There are tons of good ideas that are never put into practice. Many different factors can be the cause. Ones that I’ve experienced personally are: lack of direction, self-doubt, and good intentions.
The last one listed may throw you for a loop, because there is a lot of good that can come from good intentions. But as I’m discussing in the book I’m writing, good intentions by itself can cause much harm and damage. There needs to be more than a good intention if we’re going to actually accomplish something of value, as we’ll see in this post.
There’s a lot to learn from runners. Some of which was illustrated for me this past Friday during Jaron’s first cross-country meet. Before the official run, the team got familiar with the track. They both walked and ran the course, giving them a mental approach in how to tackle it for the run.
I, myself, have never been in an official “run,” unless my treadmill programs and occasional outside run with Brandon count for anything. But my experience with physical exertion led me to pick up on a few things that relate to our family morning devotionals.
For years I had the desire to have a consistent time for family devotionals. (Key word here is consistent. We’d find the time here and there, but it was more there than here if you know what I mean).
Countless families have spoke of their family devotional time over the years, but it hit me when we were in….are you ready for it?….dun dun dunnn…..you guessed it—small group! I told ya we’d make it back for another treasured nugget from attending small group, or life group or Sunday school or whatever we may call it– or as my high school geometry teacher would put it, “whatever floats your boat.” (I just loved that lady!)
Years and years ago, in our small group class, our friend Dayna shared how her family had their own little service in their living room one night a week growing up. They got into the Word of God, they had worship, they shared needs and they prayed. How incredible is that?! Sign me up! We’re going to do that with our family!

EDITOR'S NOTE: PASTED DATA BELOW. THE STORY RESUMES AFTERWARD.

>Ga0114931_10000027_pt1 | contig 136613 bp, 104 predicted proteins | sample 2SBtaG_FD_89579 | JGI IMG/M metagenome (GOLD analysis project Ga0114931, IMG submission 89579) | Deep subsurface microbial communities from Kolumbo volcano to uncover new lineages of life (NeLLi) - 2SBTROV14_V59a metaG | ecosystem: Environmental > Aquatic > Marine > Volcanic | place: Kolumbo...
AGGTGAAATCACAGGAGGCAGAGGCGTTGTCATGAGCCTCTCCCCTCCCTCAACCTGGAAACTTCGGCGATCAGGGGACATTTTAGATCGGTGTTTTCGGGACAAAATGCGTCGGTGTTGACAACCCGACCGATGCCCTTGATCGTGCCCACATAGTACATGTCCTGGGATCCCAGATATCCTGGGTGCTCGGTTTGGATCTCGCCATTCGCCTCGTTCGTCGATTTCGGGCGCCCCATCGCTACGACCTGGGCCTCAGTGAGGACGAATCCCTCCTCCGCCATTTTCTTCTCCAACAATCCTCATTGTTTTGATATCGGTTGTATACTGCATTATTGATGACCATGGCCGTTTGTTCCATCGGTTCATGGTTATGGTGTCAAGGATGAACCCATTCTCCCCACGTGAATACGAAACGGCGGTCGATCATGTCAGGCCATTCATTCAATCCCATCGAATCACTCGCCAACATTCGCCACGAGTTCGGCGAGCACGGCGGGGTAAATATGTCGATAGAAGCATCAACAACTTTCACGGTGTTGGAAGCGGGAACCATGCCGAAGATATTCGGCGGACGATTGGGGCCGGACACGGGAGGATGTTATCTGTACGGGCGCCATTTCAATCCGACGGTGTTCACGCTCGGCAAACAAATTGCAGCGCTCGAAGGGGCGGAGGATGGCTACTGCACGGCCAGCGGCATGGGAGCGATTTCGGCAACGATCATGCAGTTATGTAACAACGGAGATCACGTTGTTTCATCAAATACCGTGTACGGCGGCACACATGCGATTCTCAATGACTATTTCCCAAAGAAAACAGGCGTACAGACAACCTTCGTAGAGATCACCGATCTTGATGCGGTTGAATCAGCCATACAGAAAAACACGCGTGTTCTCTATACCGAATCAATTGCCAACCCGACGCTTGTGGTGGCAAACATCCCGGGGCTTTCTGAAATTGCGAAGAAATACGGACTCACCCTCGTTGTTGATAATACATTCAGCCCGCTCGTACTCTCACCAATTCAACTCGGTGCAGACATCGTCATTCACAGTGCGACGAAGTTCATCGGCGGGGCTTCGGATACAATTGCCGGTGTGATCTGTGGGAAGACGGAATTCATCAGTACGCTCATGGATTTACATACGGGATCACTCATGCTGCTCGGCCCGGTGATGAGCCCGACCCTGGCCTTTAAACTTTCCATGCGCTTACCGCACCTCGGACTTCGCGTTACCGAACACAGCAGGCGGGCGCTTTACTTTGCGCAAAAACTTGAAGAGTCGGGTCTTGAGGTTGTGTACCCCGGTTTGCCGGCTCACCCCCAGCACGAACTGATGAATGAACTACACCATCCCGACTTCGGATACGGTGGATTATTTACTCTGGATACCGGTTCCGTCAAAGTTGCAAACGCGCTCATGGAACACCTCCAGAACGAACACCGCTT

Only we didn’t.
Through the years I kept thinking it’d pan out. I envisioned the season Brandon was out of engineering school– then we’d be home together in the evenings and could have what Dayna’s family had. Well, before we knew it, we had another baby, then I was in nursing school– rarely home for quality family time. We juggled. We juggled goals, educations and careers. We juggled dance recitals, horse riding lessons, soccer practice, basketball practice, baseball practice, birthday parties and school activities and yes, church activities too.
The opportunity for consistent family devotionals was not happening. Nope. An open door of time never presented. So a couple of years ago we created one.
We had to let go of what we thought family devotional time should look like. We evaluated what would work for our family and we did it.
This is how it looks in our house. At 7:45am we grab our Bibles, sit at either the table or in the living room, read a small bit and pray.
Why is this so important? While we may have a solid daily quiet time with the Lord, we can’t assume our kids will. Think of how long it took for you to get to the place of such commitment. When it comes to establishing a daily devotional time, we need to realize that our kids may need some spiritual spoon-feeding. In their concrete thinking ways, they don’t even know to tell you they’re spiritually hungry. Just assume they are and feed them…daily.